State bill could force low-rated schools in Arizona to close
PHOENIX — A bill in the state Legislature that aims to help public schools in Arizona improve could actually force nearly 200 to close.
House Bill 2808 would establish the Arizona Achievement District. It would use the state’s grading system for schools, which was suspended during the pandemic, to identify struggling schools.
The system grades K-12 public schools using an A through F scale. A total of 193 schools across the state got a D or an F letter grade in 2019, the last time schools were ranked.
Under the bill, those D and F schools would have three years to improve and become C schools. They’d be given several options to do that, including independently improving performance while getting $150 per student.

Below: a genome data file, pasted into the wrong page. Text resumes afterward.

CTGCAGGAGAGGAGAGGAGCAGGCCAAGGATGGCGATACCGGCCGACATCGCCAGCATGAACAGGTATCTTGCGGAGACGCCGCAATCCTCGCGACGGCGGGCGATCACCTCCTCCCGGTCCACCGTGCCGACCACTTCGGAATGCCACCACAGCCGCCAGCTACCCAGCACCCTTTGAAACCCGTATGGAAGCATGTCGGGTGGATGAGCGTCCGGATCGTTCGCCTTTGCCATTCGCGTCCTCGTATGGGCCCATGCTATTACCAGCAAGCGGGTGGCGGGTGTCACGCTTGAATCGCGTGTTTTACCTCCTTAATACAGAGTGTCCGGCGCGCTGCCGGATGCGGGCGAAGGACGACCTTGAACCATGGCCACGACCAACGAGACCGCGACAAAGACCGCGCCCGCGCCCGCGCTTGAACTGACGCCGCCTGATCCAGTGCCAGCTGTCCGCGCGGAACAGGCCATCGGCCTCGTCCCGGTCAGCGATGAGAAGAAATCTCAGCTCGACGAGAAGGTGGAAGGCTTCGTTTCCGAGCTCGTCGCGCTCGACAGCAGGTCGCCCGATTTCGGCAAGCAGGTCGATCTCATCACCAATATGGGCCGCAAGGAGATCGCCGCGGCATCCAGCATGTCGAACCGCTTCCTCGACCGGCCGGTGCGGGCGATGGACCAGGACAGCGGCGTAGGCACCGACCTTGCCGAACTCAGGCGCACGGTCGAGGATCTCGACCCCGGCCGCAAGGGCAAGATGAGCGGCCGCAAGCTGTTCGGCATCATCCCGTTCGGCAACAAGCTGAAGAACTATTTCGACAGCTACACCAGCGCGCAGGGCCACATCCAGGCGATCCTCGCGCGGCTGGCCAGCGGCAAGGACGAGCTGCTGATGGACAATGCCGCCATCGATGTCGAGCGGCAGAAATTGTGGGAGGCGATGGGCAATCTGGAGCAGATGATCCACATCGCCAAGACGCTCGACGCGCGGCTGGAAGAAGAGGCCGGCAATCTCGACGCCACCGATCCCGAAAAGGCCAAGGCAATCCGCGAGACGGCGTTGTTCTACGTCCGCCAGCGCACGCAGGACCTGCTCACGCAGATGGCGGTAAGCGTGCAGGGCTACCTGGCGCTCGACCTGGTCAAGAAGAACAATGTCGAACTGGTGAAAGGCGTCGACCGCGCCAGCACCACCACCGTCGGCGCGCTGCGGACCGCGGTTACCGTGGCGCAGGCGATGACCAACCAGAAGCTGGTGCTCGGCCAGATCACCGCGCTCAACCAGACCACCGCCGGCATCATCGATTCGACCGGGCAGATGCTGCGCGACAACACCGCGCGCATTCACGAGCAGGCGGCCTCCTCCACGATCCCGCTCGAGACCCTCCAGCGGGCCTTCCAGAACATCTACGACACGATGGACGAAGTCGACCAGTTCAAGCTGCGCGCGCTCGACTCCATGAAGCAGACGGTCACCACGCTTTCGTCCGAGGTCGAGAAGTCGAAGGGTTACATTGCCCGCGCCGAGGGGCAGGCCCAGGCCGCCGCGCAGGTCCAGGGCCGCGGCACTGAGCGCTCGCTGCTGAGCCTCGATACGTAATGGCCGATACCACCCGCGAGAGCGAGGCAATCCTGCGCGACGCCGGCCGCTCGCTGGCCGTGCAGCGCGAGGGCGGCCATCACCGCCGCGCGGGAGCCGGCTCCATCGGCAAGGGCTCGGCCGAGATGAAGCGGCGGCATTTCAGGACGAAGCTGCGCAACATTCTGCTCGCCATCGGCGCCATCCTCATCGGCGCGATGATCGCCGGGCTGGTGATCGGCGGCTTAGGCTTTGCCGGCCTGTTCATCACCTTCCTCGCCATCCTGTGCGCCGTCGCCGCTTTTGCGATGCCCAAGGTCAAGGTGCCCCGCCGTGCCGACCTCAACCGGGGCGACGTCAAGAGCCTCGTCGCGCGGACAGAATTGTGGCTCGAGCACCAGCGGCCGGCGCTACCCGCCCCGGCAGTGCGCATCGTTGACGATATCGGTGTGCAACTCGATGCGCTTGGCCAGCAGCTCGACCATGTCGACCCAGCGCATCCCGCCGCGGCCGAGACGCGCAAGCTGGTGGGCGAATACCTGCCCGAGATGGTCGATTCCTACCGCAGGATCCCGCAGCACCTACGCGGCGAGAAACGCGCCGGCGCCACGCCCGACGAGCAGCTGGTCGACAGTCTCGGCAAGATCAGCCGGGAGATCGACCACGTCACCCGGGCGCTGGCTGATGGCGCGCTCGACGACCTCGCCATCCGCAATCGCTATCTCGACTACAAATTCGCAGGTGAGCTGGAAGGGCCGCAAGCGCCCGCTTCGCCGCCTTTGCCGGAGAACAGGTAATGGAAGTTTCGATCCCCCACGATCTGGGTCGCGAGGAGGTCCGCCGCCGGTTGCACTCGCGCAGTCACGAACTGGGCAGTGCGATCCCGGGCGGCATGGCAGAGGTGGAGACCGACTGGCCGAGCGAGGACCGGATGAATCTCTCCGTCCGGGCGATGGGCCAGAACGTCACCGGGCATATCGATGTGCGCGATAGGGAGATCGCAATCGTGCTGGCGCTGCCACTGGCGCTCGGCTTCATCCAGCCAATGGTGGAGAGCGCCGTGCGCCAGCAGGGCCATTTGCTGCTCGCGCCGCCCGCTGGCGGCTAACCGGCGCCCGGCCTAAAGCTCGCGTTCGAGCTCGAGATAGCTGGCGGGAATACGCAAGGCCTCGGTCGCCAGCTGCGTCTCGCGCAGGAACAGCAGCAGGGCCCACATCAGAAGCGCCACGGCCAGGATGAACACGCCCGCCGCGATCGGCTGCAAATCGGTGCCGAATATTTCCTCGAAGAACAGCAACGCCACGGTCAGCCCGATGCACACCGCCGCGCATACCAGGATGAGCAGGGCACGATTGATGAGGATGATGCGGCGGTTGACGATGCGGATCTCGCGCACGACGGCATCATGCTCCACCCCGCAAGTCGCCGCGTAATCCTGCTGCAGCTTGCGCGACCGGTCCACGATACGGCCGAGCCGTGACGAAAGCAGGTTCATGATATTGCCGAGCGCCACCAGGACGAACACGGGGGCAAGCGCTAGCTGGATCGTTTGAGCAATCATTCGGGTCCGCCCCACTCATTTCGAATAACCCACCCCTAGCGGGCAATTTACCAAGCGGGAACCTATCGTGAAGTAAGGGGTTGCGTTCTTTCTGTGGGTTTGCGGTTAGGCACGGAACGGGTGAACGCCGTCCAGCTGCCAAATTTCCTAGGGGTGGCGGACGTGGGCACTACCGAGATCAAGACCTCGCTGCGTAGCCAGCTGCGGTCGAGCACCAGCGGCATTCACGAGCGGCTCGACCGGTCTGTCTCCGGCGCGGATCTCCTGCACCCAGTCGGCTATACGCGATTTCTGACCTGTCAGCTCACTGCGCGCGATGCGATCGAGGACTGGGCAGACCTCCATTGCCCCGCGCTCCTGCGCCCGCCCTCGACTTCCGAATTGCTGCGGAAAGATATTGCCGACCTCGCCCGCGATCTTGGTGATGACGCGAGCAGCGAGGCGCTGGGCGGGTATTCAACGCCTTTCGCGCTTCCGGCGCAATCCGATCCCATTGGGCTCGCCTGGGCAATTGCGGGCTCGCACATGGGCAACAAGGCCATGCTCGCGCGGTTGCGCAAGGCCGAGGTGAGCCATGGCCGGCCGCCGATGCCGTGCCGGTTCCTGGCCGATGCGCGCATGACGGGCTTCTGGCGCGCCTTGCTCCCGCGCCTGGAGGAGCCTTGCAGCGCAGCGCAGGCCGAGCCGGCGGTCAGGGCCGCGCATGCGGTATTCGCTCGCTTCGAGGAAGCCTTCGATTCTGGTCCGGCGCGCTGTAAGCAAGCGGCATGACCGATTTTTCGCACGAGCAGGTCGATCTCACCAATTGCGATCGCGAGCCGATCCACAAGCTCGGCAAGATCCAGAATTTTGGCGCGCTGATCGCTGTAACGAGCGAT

Another option would be to have a high-performing district school, charter school or out-of-state charter school operator take over while getting an additional $2,000 per student.
If the school doesn’t improve after three years, it may be required to close or consolidate if a nearby high-ranking school has seats available for students.
“The goal is to have only high-achieving schools in the state,” Rep. Michelle Udall, R-Mesa, said during a committee hearing last month. “The goal is to have no more D and F schools in the state, so that every child can attend a school that is high-quality and get the education they deserve.”
Critics worry the bill does not address one of the main reasons why so many schools are considered low-performing.
Beth Lewis, a 3rd grade teacher and director of the advocacy group Save Our Schools Arizona, explained many students in these schools come from low-income families.
“We know that our low-income students need significantly more resources,” Lewis said. “But instead of doing that, this bill is threatening school takeovers by in-state and out-of-state operators with very little to no accountability for millions to hundreds of millions of taxpayer dollars.”
The bill passed the House and was added as a strike everything amendment to HB 2284 on Monday. It’s now waiting for a vote in the Senate.